Tuesday, July 28, 2020

Escape to Lake Dillon

A Summit County Visit

We finished month two of our three month stay in Buena Vista and a getaway was needed. Mike found two nights in one of our favorite campground on Lake Dillon and another night open in another forest service campground for one more night. We always hated to leave when we were working and still feel the same.
We avoid Breckenridge at all costs now. Real estate developers have caused the town to be overcrowded and not a pleasant experience, no matter how beautiful it is.
We woke early to avoid the crowds for a bike ride from Frisco to Keystone along the lake. Once we hit Keystone we kept going up, Mike a few more miles than me, towards Montezuma. The last mile to the top gets pretty steep and would put us over 30 miles. 
Dillon Marina
Dillon Marina
Summit County maintains a 38 mile paved Recreational Pathway System with elevations ranging from 8,777 feet to 10,563 feet. It can get pretty busy with runners, families with strollers, tourists riding to take in the views. Over 200,000 trips are taken on the Recpath connecting many resorts and transit stops each year between May and October. If you get tired, you can catch the bus back.

We passed on the savory crepes and went straight for the sweet ones when we returned to Keystone. Nutella, coconut and banana for Mike and strawberry Nutella crepe for me before the last 10 miles back. 

The monsoon season arrived bringing rain showers in the afternoons.
Our Heaton Bay campsite overlooked the osprey and eagle nests that we check out on our visits. This time there happened to be a lot of strange noises coming from across the inlet. We could see several heron nests. Herons are thought to be nesting at higher altitudes due to warmer climates
Great pictures Mike!
Walking or sitting along the shore watching the people in kayaks and birds with a cool breeze makes everything better. 
Our campgrounds didn't have hookups. We have our little solar panels and inverter (a birthday present a few years ago) to keep our electronics charged.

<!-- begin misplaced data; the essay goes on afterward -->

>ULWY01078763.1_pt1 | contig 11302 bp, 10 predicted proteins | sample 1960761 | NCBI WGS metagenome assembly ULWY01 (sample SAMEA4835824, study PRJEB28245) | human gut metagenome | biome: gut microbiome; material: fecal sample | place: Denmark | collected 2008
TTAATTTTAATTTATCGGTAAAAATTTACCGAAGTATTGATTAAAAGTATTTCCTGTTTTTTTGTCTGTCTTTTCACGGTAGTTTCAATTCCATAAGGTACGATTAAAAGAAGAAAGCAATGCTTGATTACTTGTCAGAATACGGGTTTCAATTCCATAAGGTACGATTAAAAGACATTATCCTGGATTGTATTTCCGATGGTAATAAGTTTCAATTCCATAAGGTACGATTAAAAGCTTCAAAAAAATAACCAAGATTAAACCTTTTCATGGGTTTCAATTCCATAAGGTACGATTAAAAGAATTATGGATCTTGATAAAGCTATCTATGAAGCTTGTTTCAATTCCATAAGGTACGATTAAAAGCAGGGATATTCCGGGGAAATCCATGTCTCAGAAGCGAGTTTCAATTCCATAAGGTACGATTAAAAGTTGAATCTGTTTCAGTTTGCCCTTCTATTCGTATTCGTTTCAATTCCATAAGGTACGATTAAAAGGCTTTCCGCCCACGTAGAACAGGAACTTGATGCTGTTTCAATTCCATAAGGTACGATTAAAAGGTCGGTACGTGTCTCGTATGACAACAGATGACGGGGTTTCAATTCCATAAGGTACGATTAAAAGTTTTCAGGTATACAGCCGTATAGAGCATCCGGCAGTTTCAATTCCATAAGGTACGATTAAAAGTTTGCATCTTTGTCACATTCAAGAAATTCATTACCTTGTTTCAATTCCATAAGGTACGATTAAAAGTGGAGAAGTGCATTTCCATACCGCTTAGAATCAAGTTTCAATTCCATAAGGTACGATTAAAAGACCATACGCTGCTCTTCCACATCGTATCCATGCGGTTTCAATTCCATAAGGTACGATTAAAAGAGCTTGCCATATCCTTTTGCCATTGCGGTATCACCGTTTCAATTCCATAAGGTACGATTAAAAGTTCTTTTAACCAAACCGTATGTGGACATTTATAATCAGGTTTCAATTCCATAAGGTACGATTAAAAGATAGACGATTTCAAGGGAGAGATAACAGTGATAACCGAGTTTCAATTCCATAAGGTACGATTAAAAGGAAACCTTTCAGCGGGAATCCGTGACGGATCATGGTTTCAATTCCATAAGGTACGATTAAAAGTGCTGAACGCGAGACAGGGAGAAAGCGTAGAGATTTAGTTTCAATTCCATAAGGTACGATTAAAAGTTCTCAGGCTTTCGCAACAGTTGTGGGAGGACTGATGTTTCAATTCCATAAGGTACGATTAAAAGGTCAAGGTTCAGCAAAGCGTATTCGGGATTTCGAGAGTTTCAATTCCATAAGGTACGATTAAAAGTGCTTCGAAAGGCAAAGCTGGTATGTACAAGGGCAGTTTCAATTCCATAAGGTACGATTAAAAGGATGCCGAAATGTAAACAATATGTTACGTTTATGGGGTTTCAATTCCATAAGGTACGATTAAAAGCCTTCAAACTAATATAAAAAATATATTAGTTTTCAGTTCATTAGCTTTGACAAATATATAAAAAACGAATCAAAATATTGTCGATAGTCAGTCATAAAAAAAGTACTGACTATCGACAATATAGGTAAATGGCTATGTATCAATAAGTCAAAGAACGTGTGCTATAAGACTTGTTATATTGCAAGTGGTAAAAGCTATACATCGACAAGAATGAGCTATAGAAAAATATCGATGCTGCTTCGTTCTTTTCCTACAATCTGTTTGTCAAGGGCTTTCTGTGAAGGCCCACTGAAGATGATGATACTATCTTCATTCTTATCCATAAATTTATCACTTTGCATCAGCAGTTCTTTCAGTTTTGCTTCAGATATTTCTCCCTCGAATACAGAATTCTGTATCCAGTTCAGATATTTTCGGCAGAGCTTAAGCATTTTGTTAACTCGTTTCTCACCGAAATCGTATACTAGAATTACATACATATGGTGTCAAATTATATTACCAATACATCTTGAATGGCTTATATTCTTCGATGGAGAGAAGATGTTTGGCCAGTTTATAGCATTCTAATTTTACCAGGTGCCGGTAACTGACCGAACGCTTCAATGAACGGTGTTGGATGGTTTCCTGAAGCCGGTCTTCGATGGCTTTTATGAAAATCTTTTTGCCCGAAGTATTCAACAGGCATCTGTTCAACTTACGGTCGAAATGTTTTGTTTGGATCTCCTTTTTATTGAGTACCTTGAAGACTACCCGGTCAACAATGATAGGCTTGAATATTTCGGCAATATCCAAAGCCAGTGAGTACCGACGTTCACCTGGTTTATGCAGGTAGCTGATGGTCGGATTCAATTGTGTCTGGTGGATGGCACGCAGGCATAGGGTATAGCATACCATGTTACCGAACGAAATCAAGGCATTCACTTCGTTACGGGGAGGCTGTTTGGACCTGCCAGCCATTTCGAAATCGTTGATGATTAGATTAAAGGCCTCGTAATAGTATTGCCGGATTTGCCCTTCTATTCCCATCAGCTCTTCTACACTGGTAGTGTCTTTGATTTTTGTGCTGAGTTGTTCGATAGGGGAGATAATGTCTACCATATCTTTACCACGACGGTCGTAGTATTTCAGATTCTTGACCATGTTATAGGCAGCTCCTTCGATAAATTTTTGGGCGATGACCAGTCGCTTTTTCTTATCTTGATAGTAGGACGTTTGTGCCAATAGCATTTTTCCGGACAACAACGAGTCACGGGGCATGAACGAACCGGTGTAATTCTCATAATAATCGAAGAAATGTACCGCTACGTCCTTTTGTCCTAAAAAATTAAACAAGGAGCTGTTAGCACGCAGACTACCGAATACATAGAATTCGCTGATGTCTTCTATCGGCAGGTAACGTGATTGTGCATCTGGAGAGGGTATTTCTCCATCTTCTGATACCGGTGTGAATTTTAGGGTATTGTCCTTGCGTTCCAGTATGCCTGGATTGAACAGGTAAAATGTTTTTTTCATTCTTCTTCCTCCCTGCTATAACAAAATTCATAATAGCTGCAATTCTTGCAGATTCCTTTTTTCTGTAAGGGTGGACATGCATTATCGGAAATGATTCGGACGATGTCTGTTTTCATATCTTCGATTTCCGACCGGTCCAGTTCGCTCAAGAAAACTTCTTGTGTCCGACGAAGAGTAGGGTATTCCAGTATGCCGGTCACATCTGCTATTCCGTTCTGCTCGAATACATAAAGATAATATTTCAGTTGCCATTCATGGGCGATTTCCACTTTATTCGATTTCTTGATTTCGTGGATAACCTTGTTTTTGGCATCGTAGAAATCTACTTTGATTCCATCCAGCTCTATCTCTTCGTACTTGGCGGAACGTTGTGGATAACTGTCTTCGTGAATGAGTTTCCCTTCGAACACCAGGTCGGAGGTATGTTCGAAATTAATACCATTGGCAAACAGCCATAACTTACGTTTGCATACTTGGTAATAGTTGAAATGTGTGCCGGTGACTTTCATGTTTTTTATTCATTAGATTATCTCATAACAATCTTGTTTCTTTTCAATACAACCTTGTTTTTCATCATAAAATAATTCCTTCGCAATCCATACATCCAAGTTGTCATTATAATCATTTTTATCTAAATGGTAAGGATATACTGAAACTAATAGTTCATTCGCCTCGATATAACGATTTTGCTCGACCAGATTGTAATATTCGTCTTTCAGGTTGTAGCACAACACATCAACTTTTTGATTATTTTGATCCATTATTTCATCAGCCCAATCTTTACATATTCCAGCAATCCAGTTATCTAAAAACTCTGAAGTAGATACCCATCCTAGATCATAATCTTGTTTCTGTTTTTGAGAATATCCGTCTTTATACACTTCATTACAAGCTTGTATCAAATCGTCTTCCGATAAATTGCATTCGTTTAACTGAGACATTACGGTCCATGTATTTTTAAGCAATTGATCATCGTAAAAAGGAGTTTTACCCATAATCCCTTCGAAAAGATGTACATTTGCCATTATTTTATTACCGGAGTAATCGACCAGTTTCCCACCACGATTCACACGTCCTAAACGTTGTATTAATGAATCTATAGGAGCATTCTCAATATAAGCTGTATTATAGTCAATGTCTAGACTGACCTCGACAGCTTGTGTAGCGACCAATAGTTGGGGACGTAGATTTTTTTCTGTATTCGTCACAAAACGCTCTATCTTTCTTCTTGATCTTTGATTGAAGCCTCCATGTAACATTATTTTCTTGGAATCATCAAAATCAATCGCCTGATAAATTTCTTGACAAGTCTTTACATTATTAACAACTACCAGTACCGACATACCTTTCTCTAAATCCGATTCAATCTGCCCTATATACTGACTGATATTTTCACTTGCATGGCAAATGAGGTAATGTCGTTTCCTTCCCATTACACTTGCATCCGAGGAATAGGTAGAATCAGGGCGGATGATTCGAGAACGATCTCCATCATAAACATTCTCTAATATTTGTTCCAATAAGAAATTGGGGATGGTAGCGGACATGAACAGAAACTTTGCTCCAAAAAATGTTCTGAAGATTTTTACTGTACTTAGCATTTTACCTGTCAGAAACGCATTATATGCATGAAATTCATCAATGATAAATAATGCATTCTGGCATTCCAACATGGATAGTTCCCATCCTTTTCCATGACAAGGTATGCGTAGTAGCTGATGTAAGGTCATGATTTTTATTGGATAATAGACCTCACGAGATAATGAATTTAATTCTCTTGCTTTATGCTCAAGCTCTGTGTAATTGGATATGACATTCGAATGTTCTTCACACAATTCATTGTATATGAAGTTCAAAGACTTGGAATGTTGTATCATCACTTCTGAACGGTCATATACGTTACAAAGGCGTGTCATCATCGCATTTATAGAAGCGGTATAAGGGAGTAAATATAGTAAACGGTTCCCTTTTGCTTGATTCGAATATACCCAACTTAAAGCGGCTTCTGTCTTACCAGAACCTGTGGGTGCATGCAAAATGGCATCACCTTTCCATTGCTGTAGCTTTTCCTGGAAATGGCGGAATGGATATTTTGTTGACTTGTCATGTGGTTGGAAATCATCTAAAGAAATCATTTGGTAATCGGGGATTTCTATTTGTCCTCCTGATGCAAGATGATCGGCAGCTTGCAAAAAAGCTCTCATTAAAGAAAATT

For our third night, we moved a few miles across the lake to Peak One and it was as nice as Heaton Bay. We could carry our chairs a short distance to the shore and read or watch the kids riding their bikes around and around. When we are there, it doesn't feel like there is a pandemic.
It was a short and wonderful way to get our travel bug fix. We have three days booked in two weeks and no changing campsites. It is only 60 miles away!

Friday, July 17, 2020

Hagerman Tunnel Hike

Another Ghost Town?

 As more and more people continue to get outdoors to recreate, Colorado had a major change starting July 1, 2020 for anyone who wants to access a State Wildlife Area or State Trust Land. Any visitor 18 or older will now be required to have a valid hunting or fishing license to be on the land.

As Colorado's population continues to grow the state’s trails and wildlife areas are feeling the impacts of increased visitors.

One of the biggest issues with the other wildlife area is that people don’t stay on the trails. They like to kind of go wherever they want to go and that’s a big impact, that’s really pushing wildlife away. For visitors from out of state that can be $80-90 each person.

The Hagerman Tunnel Trail was next on our list of trails to hike. We drove to Turquoise Lake near Leadville, taking the Hagerman Pass turn off to the Windsor Lake Trailhead 3.5 miles down a dirt road. It wasn't marked very well but it lived up to our hopes of a nice hike once we figured out which trail to take.

The signs are hard to read, so I interpreted them for you below.
Born in 1883 and died in 1921 the Colorado Midland Railway was the standard gauge over and through the Colorado Rockies. It had less than 350 miles of track. Never made any other excited the imagination of railroad lovers as have other railroads in the nation- the section of railbed that you are about to
walk over leads to fallen in snow sheds over trestles no longer in existence to the lofty Hagerman tunnel, 11350 feet above sea level that pierced the Rockies.
In your walk you will see the almost forgotten site of a magnificent wooden trestle 1084 feet long.

We started up at a gradual climb in the Mt Massive Wilderness, making this an easier hike with less elevation gain (675 feet in 6 miles) than our past few. 

I wonder if we need a fishing license to hike here. 
The higher we climbed, the more impressive the views with a few water crossings that weren't too difficult.